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The Book of William : How Shakespeare's First Folio Conquered the World
The first popular narrative history of Shakespeare's First Folio, the world's most obsessively pursued book.
One book above all others has transfixed connoisseurs for four centuries--a book sold for shillings in the streets of London, whisked to Manhattan for millions, and stored deep within the vaults of Tokyo. The book: William Shakespeare's First Folio of 1623. Paul Collins, lover of odd books and author of the national bestseller Sixpence House, takes up the strange quest for this white whale of precious books.
Broken down into five acts, each tied to a different location and century, The Book of William's travelogue follows the trail of the Folio's curious rise: a dizzying S otheby's auction on a pristine copy preserved since the seventeenth century, the Fleet Street machinations of the eighteenth century, the nineteenth century quests for lost Folios, obsessive acquisitions by twentieth century oilmen, and the high-tech hoards of twenty-first century Japan. Finally, Collins speculates on Shakespeare's cross-cultural future as Asian buyers enter their Folios into the electronic ether, and recounts the book's remarkable journey as it is found in attics, gets lost in oceans and fires, is bought and sold, and ultimately becomes immortal.
Undoubtedly, the Bard himself would be amused to learn all about the fate of the book compiled after his death by fellow actors and colleagues John Heminge and Henry Condell. It was, a collector said recently, the most important secular work of all time.� Collins (Sixpence House), an English professor and NPR regular, is passionate, knowledgeable and sassy in bringing this story to glorious life. Collins divides his work into five acts, leading his reader on a whirlwind trip through the Four Folios eventually printed, into feuds between Alexander Pope and Lewis Theobald and to the opportunistic reach of a financially desperate Dr. Johnson. Over the next 200 years, there are the stories of Henry Clay Folger as well as an ingenious collating machine and related technologies for today's textual scholars. Collins's remarkable voyage through time and across the globe leads to Japan, where the most obsessive collectors of Sheikusupia� reside. This is for anyone with an interest in how Shakespeare has come down to us, the nature of the book business, the art of editing and the evolution of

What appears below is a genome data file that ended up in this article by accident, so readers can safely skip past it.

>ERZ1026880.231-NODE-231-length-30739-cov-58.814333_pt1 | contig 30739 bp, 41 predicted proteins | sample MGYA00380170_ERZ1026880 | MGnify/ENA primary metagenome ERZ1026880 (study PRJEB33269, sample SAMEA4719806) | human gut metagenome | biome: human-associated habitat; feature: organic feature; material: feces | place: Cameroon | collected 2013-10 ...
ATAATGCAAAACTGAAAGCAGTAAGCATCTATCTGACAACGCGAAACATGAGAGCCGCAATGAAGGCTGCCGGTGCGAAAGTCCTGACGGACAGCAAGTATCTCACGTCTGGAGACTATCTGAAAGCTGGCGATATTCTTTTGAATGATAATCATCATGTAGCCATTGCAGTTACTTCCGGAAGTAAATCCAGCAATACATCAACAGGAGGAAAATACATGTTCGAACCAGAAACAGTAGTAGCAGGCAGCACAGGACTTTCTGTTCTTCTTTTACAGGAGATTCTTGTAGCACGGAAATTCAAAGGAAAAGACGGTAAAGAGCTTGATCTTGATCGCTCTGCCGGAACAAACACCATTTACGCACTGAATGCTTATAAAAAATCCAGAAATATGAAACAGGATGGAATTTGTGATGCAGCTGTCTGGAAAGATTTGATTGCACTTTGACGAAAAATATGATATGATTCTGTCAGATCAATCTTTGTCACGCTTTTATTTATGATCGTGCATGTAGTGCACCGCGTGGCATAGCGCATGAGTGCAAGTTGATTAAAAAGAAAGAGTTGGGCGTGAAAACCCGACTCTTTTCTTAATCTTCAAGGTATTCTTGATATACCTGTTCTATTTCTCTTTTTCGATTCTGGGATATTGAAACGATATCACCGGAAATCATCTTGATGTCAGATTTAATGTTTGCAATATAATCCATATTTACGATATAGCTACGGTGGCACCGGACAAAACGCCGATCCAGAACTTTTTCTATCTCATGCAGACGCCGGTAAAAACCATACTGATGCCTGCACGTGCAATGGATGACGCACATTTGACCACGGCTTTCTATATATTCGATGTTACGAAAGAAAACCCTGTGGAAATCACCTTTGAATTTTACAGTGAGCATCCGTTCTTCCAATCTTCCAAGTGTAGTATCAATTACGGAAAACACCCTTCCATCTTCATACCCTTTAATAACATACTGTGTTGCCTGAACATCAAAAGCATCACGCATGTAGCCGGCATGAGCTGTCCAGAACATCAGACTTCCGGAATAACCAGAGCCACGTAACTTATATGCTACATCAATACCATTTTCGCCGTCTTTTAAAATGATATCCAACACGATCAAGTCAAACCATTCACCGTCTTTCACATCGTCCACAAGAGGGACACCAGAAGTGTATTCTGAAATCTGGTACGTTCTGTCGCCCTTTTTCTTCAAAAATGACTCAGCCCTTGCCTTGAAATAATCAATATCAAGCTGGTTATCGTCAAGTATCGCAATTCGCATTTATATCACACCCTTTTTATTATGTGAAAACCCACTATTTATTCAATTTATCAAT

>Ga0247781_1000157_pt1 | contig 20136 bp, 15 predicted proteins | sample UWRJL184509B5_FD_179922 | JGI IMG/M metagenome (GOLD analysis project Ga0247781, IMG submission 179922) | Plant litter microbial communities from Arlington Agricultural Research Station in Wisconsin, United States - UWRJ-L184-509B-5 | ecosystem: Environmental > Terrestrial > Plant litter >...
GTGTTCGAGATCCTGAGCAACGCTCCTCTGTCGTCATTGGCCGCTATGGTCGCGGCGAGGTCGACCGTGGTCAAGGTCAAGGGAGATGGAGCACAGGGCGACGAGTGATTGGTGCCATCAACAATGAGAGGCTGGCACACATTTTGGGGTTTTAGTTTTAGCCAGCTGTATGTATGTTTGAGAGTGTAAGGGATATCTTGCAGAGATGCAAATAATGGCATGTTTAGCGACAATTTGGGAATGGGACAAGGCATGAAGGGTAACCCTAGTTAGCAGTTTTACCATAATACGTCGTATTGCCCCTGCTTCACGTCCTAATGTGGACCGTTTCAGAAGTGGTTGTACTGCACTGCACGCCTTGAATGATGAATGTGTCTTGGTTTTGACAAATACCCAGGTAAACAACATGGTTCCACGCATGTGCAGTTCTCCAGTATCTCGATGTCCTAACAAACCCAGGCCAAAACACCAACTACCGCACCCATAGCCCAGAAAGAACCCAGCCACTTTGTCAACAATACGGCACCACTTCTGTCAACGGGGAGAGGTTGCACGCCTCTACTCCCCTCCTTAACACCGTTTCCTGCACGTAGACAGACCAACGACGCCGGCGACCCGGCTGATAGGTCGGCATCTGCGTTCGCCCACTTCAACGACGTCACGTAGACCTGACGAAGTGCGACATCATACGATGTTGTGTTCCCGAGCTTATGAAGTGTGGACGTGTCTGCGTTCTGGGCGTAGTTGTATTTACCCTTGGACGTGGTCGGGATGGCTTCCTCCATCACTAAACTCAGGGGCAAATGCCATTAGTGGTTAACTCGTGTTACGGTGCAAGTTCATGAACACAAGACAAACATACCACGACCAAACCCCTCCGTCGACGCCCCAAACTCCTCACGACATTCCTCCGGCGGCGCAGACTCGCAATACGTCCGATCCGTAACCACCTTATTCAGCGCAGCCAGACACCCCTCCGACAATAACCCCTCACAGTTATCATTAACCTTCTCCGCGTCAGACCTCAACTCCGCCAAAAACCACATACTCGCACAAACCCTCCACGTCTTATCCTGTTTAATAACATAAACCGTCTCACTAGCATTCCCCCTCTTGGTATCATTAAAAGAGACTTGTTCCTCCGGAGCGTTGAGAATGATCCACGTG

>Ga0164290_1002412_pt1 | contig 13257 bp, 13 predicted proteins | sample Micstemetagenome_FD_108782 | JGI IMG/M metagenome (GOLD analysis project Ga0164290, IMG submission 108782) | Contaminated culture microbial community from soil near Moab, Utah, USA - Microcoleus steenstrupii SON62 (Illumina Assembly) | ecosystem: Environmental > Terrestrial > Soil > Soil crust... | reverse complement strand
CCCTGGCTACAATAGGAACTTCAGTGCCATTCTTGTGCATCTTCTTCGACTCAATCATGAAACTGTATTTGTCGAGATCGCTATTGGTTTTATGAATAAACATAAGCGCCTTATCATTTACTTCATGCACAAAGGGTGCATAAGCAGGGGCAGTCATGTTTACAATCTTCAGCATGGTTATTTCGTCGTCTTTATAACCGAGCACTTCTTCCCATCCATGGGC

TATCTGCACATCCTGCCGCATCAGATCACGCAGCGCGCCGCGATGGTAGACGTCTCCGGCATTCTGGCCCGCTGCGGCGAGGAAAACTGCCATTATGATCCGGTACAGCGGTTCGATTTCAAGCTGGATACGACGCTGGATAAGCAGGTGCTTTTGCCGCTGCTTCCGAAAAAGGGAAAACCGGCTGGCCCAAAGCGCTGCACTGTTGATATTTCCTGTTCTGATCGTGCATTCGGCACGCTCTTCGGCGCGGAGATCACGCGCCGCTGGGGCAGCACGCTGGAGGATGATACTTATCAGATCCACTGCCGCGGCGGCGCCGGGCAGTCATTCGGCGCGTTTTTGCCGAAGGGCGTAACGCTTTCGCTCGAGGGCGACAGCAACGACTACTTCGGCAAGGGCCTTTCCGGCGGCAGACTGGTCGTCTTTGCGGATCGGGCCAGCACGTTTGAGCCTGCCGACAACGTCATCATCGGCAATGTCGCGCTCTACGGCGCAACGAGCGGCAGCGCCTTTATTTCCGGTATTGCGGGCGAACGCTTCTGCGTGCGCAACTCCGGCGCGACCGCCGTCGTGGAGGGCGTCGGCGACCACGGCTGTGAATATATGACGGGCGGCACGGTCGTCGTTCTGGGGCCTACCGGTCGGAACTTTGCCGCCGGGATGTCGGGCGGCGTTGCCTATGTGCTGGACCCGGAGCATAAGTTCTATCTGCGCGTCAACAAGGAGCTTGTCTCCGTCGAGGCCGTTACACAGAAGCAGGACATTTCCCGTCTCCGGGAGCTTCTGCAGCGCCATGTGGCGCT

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July 06, 2009
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